Some of the more innovative practices in recent years have taken subscription models to a whole new level often adopting them exclusively or as a hybrid with other value based pricing offerings. Those practices tended to have been boutique specialists (subscription pricing like all forms of up front pricing works better with specialists than generalists) who have either got rid of the billable hour and time recording or never adopted them in the first place.


Owners of law firms in particular often bemoan the fact that when it comes time to sell their practices, the multiple $ offerings are nowhere near the value other businesses (including many bookkeeper and accounting firms that usually have higher incidence of recurring income) are paid. The prime reason for this? Traditional law firms do not have much if any recurring income and/or their practices are often people based rather than-or in addition to- systems and process based. As mentioned above and in the I books referred to, subscription businesses do attract higher sales prices and investment offerings-precisely because of their recurring revenues.


Why then wouldn’t law firm owners-especially ones that have niche, specialised practices- seriously consider what they could offer to their current and future (and maybe different and better?) clients by way of a subscription model? One only has to look at the recent Zoom Legal IPO behemoth and its focus on the future of subscriptions as evidence that there is demand for such a model in law. Or Jeff Bezos’s huge financial investment in US subscription based accounting firm Pilot. Summit CPA’s virtual CFO Services. Jon Tobin’s Counsel For Creators. Virtual brand strategy law practice K.Bennett Law LCC. Or the membership offerings of Legal Vision, the “Alliance” offering of Elevate Legal, trademarks firm Markster, or the communities offerings at View Legal.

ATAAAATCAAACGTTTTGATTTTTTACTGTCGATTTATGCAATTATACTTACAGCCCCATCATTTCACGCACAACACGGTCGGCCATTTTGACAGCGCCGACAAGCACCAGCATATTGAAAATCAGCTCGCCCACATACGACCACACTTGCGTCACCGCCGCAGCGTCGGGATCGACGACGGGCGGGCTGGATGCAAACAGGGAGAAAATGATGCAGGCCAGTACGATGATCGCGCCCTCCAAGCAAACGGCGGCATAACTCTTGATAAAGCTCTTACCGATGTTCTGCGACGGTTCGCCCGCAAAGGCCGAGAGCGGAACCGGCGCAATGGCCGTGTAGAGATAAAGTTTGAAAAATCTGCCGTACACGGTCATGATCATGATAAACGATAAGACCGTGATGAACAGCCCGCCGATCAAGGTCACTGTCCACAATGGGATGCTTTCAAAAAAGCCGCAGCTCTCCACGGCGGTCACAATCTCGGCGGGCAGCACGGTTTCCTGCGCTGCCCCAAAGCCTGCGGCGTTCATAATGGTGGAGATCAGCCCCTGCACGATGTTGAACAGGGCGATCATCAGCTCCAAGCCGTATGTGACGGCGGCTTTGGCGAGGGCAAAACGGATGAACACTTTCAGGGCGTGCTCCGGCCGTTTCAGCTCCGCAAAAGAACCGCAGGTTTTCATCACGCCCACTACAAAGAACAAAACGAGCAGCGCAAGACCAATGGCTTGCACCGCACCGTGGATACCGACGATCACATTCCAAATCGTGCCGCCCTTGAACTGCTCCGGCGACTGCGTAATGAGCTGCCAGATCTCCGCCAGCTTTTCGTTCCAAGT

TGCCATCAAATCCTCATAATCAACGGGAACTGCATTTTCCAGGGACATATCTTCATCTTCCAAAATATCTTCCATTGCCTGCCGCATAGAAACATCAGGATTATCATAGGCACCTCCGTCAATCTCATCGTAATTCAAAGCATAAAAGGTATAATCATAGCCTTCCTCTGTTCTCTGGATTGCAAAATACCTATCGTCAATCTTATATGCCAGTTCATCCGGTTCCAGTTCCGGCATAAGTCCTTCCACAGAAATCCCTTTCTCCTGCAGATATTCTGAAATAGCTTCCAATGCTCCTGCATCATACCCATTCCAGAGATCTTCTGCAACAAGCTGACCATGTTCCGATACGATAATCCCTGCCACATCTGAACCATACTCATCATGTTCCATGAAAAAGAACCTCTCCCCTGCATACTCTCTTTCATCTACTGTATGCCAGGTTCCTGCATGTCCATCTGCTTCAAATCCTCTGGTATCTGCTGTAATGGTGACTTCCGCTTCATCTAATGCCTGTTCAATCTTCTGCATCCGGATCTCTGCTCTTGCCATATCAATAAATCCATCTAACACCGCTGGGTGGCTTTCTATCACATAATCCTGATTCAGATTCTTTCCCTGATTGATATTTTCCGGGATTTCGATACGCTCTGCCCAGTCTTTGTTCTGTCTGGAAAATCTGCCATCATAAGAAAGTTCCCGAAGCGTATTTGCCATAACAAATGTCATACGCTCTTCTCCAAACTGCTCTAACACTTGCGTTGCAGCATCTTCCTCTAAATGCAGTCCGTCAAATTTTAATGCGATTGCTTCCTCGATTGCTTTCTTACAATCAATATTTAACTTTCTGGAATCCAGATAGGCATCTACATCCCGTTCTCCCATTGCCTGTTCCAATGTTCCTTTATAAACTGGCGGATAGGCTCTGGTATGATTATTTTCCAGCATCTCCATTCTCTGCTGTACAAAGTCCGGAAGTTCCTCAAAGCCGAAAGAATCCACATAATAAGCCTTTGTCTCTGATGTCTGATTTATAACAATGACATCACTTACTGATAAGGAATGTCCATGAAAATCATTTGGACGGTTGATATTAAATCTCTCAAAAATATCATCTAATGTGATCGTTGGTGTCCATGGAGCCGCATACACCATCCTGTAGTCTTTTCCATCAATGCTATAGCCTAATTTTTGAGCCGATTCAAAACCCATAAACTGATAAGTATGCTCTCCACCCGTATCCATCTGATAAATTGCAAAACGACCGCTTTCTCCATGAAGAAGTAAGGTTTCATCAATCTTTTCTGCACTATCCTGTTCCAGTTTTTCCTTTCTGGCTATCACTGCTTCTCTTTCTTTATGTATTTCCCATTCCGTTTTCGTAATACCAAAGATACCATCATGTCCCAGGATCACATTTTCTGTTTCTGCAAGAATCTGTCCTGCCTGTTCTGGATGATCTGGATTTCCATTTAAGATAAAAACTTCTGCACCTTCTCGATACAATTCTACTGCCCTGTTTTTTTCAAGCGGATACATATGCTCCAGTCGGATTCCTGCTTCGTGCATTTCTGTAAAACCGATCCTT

Just like a move to value based pricing any law firm that is considering a move to a subscription based model, has to decide their purpose and strategy but also understand the 5 C’s of value being:

  1. Comprehend value to clients.

  2. Create value for clients.

  3. Communicate the value you create.

  4. Convince clients they must pay for value.

  5. Capture value with strategic pricing based on value, not costs and efforts.

It goes without saying that it is impossible to even try and comprehend the real value any true professional could provide to a client without first having a value conversation with that client. Equally a professional needs to properly scope what they can and cannot provide under any subscription offering before they even consider a price(s).


While subscription models are scaleable the challenge for a traditional firm that leverages people x time x hourly rate is, as mentioned previously, changing the focus from individual measurements and rewards to measuring and rewarding firm wide performance, to incentivise and promote real internal and external collaboration.


Like all transformations this requires a paradigm shift to a different mindset and business model-one that genuinely does focus on customer relationships. Not all lawyers are willing to do this.


Are you?

 

About the Author

John Chisholm is a 3rd generation recovering lawyer, previously a partner, managing partner and chief executive of Australian law firms.


John established his own consultancy, John Chisholm Consulting, in 2005 to share his expertise and experience with professional firms who look to maximise their business performance. He now speaks, educates, facilitates, coaches and consults.


As a practising lawyer John was well placed to experience first hand both the benefits but also the drawbacks of the professions pricing their services solely by reference to time. He has worked with many professional firms (and their customers) around the world assisting them with both a mindset change, and the practical implementation and application of, moving towards a timeless pricing model.


In 2017 John co founded the Innovim Group with fellow VeraSage Fellows Liz Harris and David Wells, an international advisory practice that equips knowledge firms to transform for success by helping them to understand the value they create and how to capture that value with strategic pricing.


John is a Senior Fellow of the VeraSage Institute, an international think tank of thought leaders and innovators for professional firms, Adjunct Professor of Law at La Trobe Law School, Fellow of the College of Legal Practice Management (US) and Distinguished Fellow Centre For Legal Innovation (Aus) 2019-2020. He has written numerous articles, papers and blogs on timeless pricing and has presented and spoken to thousands of professionals on the topic.